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Fidel Castro: U.S. wants us to be ‘slaves’ again

Fidel Castro bristled at the Obama administration's steps toward improving relations, writing in a May Day message that the U.S. would like to see Cubans "return to the fold of slaves."
Cuba Labor Day
Cuba's May Day celebrations on Friday included this rally by thousands in Havana. Emilio Herrera / AP
/ Source: The Associated Press

Fidel Castro again bristled at the Obama administration's steps toward improving relations with Cuba, writing in a May Day message that the U.S. would like to see Cubans "return to the fold of slaves."

The former president's column was published in official newspapers as Cuba celebrated international worker's day with a traditional march by hundreds of thousands of people across the sprawling Plaza of the Revolution.

Castro said he found "some new elements" in the Obama administration, which has eased restriction on travel and money transfers by Americans with family in Cuba.

"We are carefully studying and observing each of its steps," he wrote.

But Castro complained that Washington "is ready to forgive us if we resign ourselves to returning to the fold of slaves who, after tasting liberty, again accept the whip and the yoke."

"The adversary should not have any illusion that Cuba will give up," he wrote.

Short May Day parade this year
Those were the kind of words Castro once would have shouted during an hours-long speech before the start of the May Day procession. But illness has kept him from public view since July 2006 and officials ensured this year's parade moved along in a businesslike style, ending it after barely two hours.

Raul Castro, who succeed the ailing, 82-year-old Fidel as president last year, presided over the march in a straw hat and white Guayabera dress shirt instead of his usual army fatigues. He chanted along with the crowd and grinned and waved from a high seating area, but did not give a speech.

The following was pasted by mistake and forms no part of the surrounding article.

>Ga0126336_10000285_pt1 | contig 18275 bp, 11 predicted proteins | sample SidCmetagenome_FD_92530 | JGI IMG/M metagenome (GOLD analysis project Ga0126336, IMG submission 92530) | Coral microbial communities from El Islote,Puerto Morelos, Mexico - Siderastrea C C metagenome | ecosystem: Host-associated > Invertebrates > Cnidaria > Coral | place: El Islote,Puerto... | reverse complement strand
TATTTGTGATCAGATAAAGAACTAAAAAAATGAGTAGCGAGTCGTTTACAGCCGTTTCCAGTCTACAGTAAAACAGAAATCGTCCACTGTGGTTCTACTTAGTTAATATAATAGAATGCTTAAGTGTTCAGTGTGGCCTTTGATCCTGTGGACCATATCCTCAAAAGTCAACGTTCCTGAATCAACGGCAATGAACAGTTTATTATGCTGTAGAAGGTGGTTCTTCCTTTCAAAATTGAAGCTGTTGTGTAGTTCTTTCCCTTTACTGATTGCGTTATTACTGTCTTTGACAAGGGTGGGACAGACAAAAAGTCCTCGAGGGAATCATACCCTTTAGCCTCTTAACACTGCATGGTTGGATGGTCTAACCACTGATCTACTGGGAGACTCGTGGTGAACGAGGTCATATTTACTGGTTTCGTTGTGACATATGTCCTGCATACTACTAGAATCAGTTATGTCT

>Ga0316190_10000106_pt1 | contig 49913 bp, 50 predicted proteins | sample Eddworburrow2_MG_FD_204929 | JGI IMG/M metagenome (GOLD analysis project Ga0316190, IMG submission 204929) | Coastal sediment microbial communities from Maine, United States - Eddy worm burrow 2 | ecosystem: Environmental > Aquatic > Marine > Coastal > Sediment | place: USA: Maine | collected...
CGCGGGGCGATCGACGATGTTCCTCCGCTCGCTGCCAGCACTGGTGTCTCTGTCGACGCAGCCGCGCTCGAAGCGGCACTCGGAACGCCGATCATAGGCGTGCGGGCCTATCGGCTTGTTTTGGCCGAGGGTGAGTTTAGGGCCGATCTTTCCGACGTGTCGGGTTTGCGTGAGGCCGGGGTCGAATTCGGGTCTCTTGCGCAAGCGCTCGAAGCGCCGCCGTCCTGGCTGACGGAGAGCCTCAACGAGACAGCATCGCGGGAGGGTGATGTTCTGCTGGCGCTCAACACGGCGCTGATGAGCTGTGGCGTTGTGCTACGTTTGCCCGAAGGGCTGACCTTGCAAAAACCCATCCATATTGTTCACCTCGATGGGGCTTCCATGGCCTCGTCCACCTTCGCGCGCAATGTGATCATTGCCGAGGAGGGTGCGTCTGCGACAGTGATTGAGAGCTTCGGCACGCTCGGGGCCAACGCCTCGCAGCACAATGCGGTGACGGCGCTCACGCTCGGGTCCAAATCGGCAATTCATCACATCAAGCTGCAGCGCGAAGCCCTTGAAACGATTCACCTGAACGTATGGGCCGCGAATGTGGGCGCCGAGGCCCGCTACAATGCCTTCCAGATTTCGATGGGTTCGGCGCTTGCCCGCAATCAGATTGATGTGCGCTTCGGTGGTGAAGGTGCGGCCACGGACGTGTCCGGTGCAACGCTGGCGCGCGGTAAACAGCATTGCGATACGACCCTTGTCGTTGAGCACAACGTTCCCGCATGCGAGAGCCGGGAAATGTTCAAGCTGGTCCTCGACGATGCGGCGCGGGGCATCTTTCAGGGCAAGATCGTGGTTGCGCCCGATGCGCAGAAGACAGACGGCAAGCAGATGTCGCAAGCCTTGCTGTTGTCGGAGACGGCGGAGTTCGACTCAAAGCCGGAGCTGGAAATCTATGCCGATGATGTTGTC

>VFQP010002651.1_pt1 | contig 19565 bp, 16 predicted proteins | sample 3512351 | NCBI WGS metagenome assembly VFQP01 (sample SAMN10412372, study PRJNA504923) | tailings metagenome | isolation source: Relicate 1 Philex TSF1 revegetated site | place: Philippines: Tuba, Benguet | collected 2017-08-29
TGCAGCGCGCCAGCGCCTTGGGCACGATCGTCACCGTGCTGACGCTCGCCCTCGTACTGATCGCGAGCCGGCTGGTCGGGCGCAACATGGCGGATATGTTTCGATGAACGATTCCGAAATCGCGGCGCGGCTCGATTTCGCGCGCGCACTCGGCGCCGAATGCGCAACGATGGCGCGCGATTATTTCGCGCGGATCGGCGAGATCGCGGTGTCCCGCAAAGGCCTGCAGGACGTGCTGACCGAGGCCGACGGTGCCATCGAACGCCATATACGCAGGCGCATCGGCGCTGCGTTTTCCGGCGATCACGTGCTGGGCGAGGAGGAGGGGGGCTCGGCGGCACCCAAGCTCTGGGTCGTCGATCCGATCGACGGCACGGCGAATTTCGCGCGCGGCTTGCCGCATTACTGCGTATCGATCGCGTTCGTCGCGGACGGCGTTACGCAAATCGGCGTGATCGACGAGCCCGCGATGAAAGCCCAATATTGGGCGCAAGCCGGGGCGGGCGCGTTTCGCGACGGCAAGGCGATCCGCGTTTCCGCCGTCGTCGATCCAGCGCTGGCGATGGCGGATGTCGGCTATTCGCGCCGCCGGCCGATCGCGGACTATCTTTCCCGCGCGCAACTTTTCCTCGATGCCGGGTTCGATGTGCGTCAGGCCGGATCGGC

Many Cubans sang and danced — others sweated and simply trudged along — as they followed the carefully controlled parade route through the concrete square where Raul Castro has his office.

They waved Cuban flags, pictures of the Castro brothers and of revolutionary icon Ernesto "Che" Guevara, and they hoisted cardboard signs promoting socialism and decrying Washington's 47-year-old trade embargo against the island.

Most of the placards thrust skyward repeated decades-old slogans like "Long Live Free Cuba," and "Socialism or Death," but some blamed "neo-liberalism" and free-market policies for the global economic crisis and recession.

Union leader urges productivity
Salvador Valdes Mesa, secretary-general of the Cuban Workers Confederation, urged Cubans to be more productive and efficient despite state salaries worth only about $20 per month.

In addition to allowing unlimited travel and money transfers for Cuban-Americans, the Obama White House has reduced restrictions on telecommunications between the U.S. and Cuba.

But top U.S. officials say they would like to see some Cuban political and social reforms before exploring normalizing diplomatic relations. Fidel Castro insists that Cuba should make no concessions in return for better U.S. ties.